Naturally, as soon as any high-profile college program is associated with some allegations of NCAA violations, the well of problems will only get deeper until the program is either punished or gets through the NCAA gauntlet unscathed, and in the era of one-and-done, this is becoming even more obvious.
The current allegations surrounding O.J. Mayo and USC are already affecting Tim Floyd’s recruiting class for the ’08-’09 season in damn near record time: the L.A. Times is reporting that top recruit and prep sensation DeMar DeRozan may ask out of his signed letter of intent if any severe penalties are pushed upon the Trojans next season. This is a concern for any program, but quite possibly doubly so for USC given DeRozian’s very public and celebrity-associated recruitment.
College basketball and football coaches have a practice of offering scholarships to players that they are on the fence about or normally would not if that player can bring in a bigger name with them (read Bruce Feldman’s Meat Market sometime; even though it is about Ed Orgeron at Ole Miss and college football, that stuff happens in college hoops, too). To Floyd and USC, DeMar DeRozian of Compton High School is most likely that bigger name landed. DeRozan’s signing of his letter of intent, however, got a lot more notice than usual.
Why’s that? Because as an eighth grader, he happened to be a star on a club team with a point guard named Percy Romeo Miller, who later played for Beverly Hills High School. That club team is run by Romeo’s father Percy, better known to the rest of us as Master P, and his son as Lil’ Romeo. Romeo Miller averaged 8.6 points a game his final season for the Hills, which finished last in its league. By all appearances, DeRozan and Miller seem to be a two-for-one deal. While their respective fathers deny it, DeRozan’s brother Jermaine claimed in the WSJ article that DeRozan was “seduced” by the Millers’ lifestyle — and the father of walk-on Ryan Weatherell believes it, claiming that Floyd told him it was such a deal.
And Rodney Guillory wanted him, too:
Frank DeRozan said Guillory once attempted to recruit DeMar to play for his Amateur Athletic Union team, and when his advances were rebuffed, Guillory told other AAU coaches that DeMar was 15 years old when in fact he was 13. The family then had to go to some lengths to straighten out the discrepancy.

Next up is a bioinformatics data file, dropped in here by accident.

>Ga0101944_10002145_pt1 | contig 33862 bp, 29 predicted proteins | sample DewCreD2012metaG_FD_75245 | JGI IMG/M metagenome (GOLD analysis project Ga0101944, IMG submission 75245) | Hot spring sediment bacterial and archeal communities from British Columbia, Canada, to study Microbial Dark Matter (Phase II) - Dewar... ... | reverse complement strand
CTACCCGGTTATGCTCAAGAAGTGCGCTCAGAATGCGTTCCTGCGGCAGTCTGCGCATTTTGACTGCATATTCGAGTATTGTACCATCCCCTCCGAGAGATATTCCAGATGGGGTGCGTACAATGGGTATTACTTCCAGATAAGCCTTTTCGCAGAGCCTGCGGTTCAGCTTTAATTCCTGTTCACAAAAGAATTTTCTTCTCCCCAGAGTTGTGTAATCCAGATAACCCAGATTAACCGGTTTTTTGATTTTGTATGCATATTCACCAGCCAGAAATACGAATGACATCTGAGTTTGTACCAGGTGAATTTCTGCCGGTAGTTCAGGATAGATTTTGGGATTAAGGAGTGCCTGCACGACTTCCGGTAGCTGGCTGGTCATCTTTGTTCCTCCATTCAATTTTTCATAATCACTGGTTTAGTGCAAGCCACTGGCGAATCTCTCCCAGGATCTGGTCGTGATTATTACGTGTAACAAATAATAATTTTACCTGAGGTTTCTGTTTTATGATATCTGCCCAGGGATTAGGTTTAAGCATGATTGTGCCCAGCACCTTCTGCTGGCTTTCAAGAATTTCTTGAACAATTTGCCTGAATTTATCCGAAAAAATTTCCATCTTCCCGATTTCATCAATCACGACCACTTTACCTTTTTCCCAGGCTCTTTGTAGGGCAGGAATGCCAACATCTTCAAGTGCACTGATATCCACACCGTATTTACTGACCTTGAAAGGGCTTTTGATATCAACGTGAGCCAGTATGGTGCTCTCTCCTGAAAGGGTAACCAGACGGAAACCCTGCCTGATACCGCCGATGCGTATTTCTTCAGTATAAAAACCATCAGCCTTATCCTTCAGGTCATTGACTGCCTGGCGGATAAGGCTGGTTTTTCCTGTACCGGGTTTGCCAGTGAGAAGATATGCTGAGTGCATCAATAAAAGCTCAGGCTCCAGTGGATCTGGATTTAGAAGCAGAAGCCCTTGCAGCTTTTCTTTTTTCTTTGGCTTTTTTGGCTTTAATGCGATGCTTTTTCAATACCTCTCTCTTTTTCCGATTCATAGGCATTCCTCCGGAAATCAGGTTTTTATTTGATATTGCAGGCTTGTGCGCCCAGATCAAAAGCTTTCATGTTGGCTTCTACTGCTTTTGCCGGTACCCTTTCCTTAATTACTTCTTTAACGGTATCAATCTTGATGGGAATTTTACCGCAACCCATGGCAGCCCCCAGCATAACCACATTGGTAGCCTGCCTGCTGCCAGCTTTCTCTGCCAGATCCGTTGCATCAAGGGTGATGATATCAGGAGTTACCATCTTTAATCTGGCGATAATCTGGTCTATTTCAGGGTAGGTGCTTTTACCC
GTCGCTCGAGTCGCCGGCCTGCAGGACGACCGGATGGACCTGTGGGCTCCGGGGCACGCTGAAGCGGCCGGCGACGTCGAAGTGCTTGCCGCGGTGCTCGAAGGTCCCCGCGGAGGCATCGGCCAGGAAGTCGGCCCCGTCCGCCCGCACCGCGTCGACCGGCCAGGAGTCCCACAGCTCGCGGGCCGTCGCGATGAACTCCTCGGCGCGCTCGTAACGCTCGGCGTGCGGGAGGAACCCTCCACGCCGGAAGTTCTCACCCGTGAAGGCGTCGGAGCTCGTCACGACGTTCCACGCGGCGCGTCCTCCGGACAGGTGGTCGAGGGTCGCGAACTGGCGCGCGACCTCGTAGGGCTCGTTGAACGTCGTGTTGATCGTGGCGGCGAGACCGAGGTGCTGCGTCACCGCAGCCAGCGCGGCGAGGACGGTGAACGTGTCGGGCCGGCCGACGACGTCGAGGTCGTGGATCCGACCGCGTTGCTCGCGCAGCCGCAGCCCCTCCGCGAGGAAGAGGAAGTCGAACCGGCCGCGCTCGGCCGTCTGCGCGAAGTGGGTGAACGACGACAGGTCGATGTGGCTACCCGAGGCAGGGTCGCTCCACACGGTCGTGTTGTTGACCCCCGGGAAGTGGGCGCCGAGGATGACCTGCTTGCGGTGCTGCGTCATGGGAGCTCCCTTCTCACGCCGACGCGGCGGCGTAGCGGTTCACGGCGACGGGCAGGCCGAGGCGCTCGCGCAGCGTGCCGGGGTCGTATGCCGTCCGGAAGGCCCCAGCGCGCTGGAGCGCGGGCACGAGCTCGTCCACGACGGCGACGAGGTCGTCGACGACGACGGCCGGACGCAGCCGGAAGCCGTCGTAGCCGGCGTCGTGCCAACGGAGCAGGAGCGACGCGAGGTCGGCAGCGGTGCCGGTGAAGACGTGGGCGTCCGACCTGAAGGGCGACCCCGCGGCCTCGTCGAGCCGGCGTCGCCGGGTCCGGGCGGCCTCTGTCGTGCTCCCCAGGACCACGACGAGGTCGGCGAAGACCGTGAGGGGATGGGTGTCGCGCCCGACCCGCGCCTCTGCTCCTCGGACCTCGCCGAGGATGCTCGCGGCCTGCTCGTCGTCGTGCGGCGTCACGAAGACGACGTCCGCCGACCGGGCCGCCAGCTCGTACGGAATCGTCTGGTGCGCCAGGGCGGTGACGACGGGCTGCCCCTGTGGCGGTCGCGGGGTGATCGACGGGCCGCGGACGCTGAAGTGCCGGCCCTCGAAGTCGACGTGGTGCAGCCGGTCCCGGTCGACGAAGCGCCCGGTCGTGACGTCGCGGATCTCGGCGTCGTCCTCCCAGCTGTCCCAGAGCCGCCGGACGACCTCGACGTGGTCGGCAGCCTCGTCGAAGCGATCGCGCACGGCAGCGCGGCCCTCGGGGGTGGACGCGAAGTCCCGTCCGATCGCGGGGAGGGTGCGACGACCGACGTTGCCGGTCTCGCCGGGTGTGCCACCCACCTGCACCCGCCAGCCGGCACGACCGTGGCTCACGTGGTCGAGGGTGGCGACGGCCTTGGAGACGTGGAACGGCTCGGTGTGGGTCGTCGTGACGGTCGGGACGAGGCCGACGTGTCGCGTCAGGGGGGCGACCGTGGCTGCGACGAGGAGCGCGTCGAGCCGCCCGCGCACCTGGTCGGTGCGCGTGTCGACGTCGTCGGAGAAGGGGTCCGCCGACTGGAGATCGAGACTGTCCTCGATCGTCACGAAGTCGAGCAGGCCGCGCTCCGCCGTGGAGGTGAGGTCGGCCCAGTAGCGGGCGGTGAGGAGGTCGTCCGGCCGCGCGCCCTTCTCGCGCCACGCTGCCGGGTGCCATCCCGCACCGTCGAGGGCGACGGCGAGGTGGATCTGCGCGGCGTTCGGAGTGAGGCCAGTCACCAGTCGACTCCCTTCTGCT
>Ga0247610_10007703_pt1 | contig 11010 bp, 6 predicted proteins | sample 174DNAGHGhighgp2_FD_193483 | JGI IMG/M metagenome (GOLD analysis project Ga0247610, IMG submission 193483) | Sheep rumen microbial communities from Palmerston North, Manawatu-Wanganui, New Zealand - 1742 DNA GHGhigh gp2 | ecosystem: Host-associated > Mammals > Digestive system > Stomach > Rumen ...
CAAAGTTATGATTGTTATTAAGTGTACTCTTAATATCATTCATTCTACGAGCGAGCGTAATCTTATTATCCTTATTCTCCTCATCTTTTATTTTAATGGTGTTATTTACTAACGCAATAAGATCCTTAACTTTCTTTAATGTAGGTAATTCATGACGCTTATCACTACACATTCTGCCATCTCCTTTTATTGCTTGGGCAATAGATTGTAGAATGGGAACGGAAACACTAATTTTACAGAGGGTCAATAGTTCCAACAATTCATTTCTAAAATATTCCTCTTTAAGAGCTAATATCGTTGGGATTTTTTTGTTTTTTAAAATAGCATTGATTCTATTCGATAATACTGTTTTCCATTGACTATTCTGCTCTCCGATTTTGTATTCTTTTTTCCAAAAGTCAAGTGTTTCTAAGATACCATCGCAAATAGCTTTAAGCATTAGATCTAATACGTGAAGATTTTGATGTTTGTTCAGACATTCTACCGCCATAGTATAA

DeRozan is most likely a member of the latest one-and-done class. I got the opportunity to watch DeRozan play when Compton HS came up for a local HS’s tourney a few months back — complete real deal, outshone all of the talent on hand; I don’t expect him to stay at USC more than a year, and if this gets any worse for USC, it might not be done in the Galen Center. Myles Brand is already spewing fire about committing three investigators to college basketball, while spewing bullshit about how college hoops are harder to police than any other sport (try one with an 85 scholly limit, Mr. Brand).
DeRozan’s brother Jermaine told the Times the incident is already serving as a “cautionary tale.” They’ve already dealt with Guillory, apparently, and from their accounts, he doesn’t seem to be a pleasant fellow if he doesn’t get what he wants — and now, DeRozan’s high school coach has Final Four teams calling him, wondering if DeMar might be interested in changing his mind — another tried-and-true late recruiting tactic.
This is going to get a whole lot uglier. Whether it becomes a full exposure of the seedy world behind big-time college recruiting or simply a witch hunt for the athlete and the alleged enabler who got caught by a whistleblower with his own obvious agenda has yet to be seen. Don’t be surprised if those in the media opt for the latter rather than a modern exposure of Bill Rhoden’s Conveyor Belt concept (from 40 Million Dollar Slaves.)
DeMar DeRozan might ask out is USC is punished in Mayo case [L.A. Times]
A Hot Prospect? [Wall Street Journal]
NCAA ramps up enforcement of men’s hoops recruiting [USA Today]
NCAA — Myles Brand — Adds Race to Mayo Mix [Sports on My Mind]